Sally, left with a family of half-grown children, had a hard struggle. She told Paulina that she (Paulina) could spin and weave for her board, and if she had time beyond that she could use the loom to earn money for herself. The older sons worked at whatever jobs they could get that would help the family fortunes. Also, they educated themselves as well as they could. Robert, who learned the carpenter’s trade, later taught school during the winter months in Fulton County, Illinois. Sally, anxious to give her youngest son, Lemuel, what advantage she could, did much spinning and weaving for other families and was able to send Lemuel to school in Canton, Fulton County, Illinois, an unusual advantage to a boy in those days of pioneering. He, too, became a school teacher for a time.
           
Sally (Williams) Scott died November 25, 1846 (age 55) in Illinois. She, Martin, Elbert and William are all buried in the Camp Creek Cemetery, McDonough County, Illinois. The tax list of 1840 lists Sarah Scott, widow of Martin; owned no real estate; had $175.00 worth of horses, $129.00 cattle, $10.00 clocks and watches, $75.00 wagons and $500.00 in other property; taxes were $4.45.

           
For further information on the Scott family and their descendants, see “James and Nancy (Cassidy) Scott”.
           
Children:

34.

       i.

Elbert W. Scott, b. 20 Nov 1812; d. 27 Aug 1835; unmarried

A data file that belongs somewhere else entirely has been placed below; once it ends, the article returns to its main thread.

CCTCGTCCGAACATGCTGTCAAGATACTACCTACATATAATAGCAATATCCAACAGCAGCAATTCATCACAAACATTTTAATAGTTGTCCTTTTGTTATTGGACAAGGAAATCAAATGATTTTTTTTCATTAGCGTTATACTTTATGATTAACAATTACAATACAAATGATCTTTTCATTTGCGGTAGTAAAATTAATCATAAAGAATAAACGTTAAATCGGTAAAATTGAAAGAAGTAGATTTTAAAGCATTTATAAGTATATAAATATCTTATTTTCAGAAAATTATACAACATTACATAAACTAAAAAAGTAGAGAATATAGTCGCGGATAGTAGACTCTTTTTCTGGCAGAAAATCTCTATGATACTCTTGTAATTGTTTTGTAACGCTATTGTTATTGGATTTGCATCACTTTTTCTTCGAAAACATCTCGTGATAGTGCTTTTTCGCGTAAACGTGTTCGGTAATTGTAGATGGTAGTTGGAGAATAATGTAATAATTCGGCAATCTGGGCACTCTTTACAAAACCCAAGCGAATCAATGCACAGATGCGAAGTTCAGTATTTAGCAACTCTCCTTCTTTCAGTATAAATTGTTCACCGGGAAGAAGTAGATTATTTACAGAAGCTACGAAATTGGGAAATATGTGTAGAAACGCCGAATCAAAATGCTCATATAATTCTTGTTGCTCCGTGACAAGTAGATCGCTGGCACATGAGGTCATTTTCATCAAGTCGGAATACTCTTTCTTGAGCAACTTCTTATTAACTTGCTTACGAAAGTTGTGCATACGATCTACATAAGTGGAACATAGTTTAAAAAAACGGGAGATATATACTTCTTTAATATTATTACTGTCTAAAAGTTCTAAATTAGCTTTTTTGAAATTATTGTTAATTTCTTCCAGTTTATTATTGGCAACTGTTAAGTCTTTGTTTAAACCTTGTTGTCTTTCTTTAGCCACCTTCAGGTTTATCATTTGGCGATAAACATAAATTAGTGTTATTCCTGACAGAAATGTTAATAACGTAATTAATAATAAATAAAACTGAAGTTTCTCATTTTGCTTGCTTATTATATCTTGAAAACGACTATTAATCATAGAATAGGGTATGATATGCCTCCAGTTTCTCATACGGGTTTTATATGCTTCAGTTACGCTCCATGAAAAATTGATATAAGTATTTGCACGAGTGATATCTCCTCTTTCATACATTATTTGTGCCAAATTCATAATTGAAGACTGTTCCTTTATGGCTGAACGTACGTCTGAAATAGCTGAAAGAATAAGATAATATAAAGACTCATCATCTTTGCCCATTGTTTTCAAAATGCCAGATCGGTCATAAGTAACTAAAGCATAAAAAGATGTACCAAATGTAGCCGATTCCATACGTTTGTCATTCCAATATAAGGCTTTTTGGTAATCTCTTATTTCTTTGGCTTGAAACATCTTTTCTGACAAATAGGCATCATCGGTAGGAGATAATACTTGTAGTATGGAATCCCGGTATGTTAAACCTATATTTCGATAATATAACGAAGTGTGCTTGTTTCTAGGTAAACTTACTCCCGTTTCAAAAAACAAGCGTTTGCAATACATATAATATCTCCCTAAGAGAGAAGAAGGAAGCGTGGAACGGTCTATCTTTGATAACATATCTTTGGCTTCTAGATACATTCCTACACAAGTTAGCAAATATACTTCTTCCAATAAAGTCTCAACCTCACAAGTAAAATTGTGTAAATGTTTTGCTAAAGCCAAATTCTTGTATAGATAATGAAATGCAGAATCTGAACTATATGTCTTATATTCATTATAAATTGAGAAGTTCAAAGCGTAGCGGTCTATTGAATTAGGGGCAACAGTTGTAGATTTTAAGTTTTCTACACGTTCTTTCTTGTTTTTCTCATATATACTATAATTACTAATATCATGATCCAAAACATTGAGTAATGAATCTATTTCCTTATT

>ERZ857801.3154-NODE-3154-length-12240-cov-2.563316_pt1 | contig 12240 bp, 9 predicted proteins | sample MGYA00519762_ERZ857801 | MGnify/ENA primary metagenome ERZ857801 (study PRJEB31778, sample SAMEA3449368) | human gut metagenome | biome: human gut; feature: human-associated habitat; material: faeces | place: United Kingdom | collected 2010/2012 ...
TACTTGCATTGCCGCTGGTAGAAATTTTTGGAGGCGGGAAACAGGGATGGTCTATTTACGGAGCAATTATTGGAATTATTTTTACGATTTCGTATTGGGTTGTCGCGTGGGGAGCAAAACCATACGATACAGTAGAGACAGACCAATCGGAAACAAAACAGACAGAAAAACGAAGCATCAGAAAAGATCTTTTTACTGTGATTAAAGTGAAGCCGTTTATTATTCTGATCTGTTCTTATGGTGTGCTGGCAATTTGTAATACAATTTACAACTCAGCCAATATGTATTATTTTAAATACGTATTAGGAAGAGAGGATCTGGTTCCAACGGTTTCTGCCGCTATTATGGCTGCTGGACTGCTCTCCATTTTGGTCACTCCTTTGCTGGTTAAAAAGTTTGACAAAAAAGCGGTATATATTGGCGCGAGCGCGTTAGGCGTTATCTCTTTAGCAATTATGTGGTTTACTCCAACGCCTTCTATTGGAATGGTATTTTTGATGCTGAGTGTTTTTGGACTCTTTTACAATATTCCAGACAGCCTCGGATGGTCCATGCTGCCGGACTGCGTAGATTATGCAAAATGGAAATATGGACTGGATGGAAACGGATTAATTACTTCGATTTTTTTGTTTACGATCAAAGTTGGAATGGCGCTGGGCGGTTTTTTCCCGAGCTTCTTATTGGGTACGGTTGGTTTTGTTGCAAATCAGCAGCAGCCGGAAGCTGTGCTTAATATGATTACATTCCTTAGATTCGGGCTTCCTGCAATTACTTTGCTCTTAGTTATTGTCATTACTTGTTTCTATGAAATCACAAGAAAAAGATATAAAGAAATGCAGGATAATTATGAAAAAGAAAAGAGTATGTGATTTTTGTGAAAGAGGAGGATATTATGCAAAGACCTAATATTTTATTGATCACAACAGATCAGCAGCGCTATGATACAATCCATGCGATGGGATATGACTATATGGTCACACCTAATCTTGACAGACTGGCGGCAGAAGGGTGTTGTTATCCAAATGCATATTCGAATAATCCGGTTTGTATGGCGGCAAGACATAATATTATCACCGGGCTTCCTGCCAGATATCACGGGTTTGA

35.

     ii.

Paulina Scott, b. 23 May 1816; d. 17 Jul 1901; m. William Provine

36.

 iii.

Infant Scott, b. 3 Sep 1818; d. 18 Sep 1818

37.

   iv.

William G. Scott, b. 11 Sep 1819; d. 26 Apr 1840; unmarried

38.

     v.

Walton K. Scott, b. 4 Jan 1822; d. 16 Nov 1889; m. Sarah Jane Stickell

39.

   vi.

Robert B. M. Scott, b. 27 Mar 1824; d. 20 Mar 1913; m. Angelina Kennedy

40.

  vii.

Sarah Martin Scott, b. 5 Jun 1826; d. 4 Jan 1899; m. (1) John McCamie, (2) Lewis Winans, (3) Bird Pyle

41.

viii.

Lemuel Lenear Scott, b. 7 Sep 1828; d. 19 Mar 1898; m. Mary Ann Welch

 11.

            CATHERINE (Kitty) WILLIAMS, daughter of Garrett and Sally (Lanier) Williams, was born November 22, 1795 in Henry County, Virginia. On December 29, 1814 in Burkesville, Cumberland County, Kentucky, she married Samuel Ritchey, twin brother to Mary Polly Ritchey who married Kitty’s brother, Lemuel. Samuel was born January 3, 1789 in Virginia, son of William R. and Elizabeth (Scott) Ritchie, Sr. They lived out their days in Cumberland County. 
           
Samuel died August 6, 1839, leaving young children. After Samuel died, Kitty continued to live on the farm she and her husband had settled when they were married. She superintended the affairs of the farm and her home until about a year before she died, at the age of nearly ninety years.
            Kitty died June 27, 1885. She and Samuel are both are buried in the Ritchey Cemetery on Allen Grubb’s farm, Waterview, Cumberland County, Kentucky, along with their children Harriet, Samuel, and an infant daughter.
           
Children:

42.

       i.

Mary Anne Ritchey, b. 4 Dec 1816; m. Robert Allen

43.

     ii.

Eliza Ritchey, b. abt 1819; m. Madison C. Allen

44.

 iii.

Martha Ritchey, b. abt 1822; m. M. J. Pace

45.

   iv.

Harriet Ritchey, b. 13 Jan 1825; d. 8 Jul 1845

46.

     v.

Julia Ritchey, b. abt 1828

47.

   vi.

Finis Ewing Ritchey, b. abt 1830, Rebel soldier

48.

  vii.

Samuel Ritchey, b. 24 Oct 1832; d. 9 Oct 1833

49.

viii.

Infant daughter Ritchey, b. 17 May 1835; d. 17 May 1835